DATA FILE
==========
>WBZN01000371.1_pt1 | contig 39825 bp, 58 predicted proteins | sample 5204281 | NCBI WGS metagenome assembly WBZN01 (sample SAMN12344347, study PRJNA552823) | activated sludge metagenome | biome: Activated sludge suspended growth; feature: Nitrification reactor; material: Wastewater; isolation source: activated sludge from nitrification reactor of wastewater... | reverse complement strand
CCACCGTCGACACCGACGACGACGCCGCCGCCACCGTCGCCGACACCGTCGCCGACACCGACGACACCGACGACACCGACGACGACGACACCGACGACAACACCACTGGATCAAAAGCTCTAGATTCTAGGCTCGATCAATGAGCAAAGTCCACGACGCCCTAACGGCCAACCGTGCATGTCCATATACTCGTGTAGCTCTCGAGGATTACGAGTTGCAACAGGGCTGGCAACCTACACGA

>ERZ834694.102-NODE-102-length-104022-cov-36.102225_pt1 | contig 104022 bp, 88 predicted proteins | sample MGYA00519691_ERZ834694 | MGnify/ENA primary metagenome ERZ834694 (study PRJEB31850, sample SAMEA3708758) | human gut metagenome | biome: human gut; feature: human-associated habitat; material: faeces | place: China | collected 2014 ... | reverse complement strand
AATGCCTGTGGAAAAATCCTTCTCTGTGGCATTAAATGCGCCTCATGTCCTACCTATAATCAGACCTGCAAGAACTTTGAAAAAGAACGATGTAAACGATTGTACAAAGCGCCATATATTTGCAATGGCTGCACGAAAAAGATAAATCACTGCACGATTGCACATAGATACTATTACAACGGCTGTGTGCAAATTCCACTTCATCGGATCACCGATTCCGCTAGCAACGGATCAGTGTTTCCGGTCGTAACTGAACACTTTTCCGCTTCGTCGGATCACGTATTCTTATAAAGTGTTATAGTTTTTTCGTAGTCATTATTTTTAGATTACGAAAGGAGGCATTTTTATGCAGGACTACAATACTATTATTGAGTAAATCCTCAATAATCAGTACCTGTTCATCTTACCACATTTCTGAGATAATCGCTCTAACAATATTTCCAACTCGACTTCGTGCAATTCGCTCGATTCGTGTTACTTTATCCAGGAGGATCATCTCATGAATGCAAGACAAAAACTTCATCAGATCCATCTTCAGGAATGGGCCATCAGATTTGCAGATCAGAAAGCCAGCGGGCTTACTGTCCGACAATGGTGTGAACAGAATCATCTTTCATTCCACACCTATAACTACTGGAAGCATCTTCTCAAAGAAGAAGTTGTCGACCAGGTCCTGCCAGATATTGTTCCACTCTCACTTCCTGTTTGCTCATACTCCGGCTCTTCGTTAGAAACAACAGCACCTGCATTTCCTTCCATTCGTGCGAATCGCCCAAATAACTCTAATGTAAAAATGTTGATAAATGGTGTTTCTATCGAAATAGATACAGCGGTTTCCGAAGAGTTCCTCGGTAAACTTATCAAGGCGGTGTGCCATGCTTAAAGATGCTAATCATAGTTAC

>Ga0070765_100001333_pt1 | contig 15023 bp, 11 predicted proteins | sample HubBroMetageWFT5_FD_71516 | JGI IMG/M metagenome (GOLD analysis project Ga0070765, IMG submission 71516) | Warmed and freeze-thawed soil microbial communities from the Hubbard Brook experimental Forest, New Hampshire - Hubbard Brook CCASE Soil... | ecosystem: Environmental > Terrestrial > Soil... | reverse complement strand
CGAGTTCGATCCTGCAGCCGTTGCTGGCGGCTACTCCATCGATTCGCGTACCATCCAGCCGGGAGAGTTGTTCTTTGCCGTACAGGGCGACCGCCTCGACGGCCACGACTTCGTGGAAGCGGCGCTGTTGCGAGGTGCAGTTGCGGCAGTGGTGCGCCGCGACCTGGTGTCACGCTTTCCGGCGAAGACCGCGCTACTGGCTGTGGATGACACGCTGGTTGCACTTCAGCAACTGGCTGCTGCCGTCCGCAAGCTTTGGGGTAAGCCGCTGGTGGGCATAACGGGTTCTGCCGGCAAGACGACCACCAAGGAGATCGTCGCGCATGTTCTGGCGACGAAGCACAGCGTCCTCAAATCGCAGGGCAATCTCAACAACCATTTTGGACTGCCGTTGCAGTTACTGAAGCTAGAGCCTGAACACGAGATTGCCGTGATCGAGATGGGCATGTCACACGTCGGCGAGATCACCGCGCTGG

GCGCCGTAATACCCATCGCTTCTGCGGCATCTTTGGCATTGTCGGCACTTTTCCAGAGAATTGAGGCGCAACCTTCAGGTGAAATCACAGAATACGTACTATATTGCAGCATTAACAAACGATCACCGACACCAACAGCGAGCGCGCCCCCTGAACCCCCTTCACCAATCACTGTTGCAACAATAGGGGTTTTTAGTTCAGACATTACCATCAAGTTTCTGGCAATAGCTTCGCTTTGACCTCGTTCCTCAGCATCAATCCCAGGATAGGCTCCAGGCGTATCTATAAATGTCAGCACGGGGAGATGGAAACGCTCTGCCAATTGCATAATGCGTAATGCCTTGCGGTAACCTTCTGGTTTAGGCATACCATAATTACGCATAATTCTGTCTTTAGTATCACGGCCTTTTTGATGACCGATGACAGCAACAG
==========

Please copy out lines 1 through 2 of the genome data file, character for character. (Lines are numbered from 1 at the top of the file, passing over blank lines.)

>WBZN01000371.1_pt1 | contig 39825 bp, 58 predicted proteins | sample 5204281 | NCBI WGS metagenome assembly WBZN01 (sample SAMN12344347, study PRJNA552823) | activated sludge metagenome | biome: Activated sludge suspended growth; feature: Nitrification reactor; material: Wastewater; isolation source: activated sludge from nitrification reactor of wastewater... | reverse complement strand
CCACCGTCGACACCGACGACGACGCCGCCGCCACCGTCGCCGACACCGTCGCCGACACCGACGACACCGACGACACCGACGACGACGACACCGACGACAACACCACTGGATCAAAAGCTCTAGATTCTAGGCTCGATCAATGAGCAAAGTCCACGACGCCCTAACGGCCAACCGTGCATGTCCATATACTCGTGTAGCTCTCGAGGATTACGAGTTGCAACAGGGCTGGCAACCTACACGA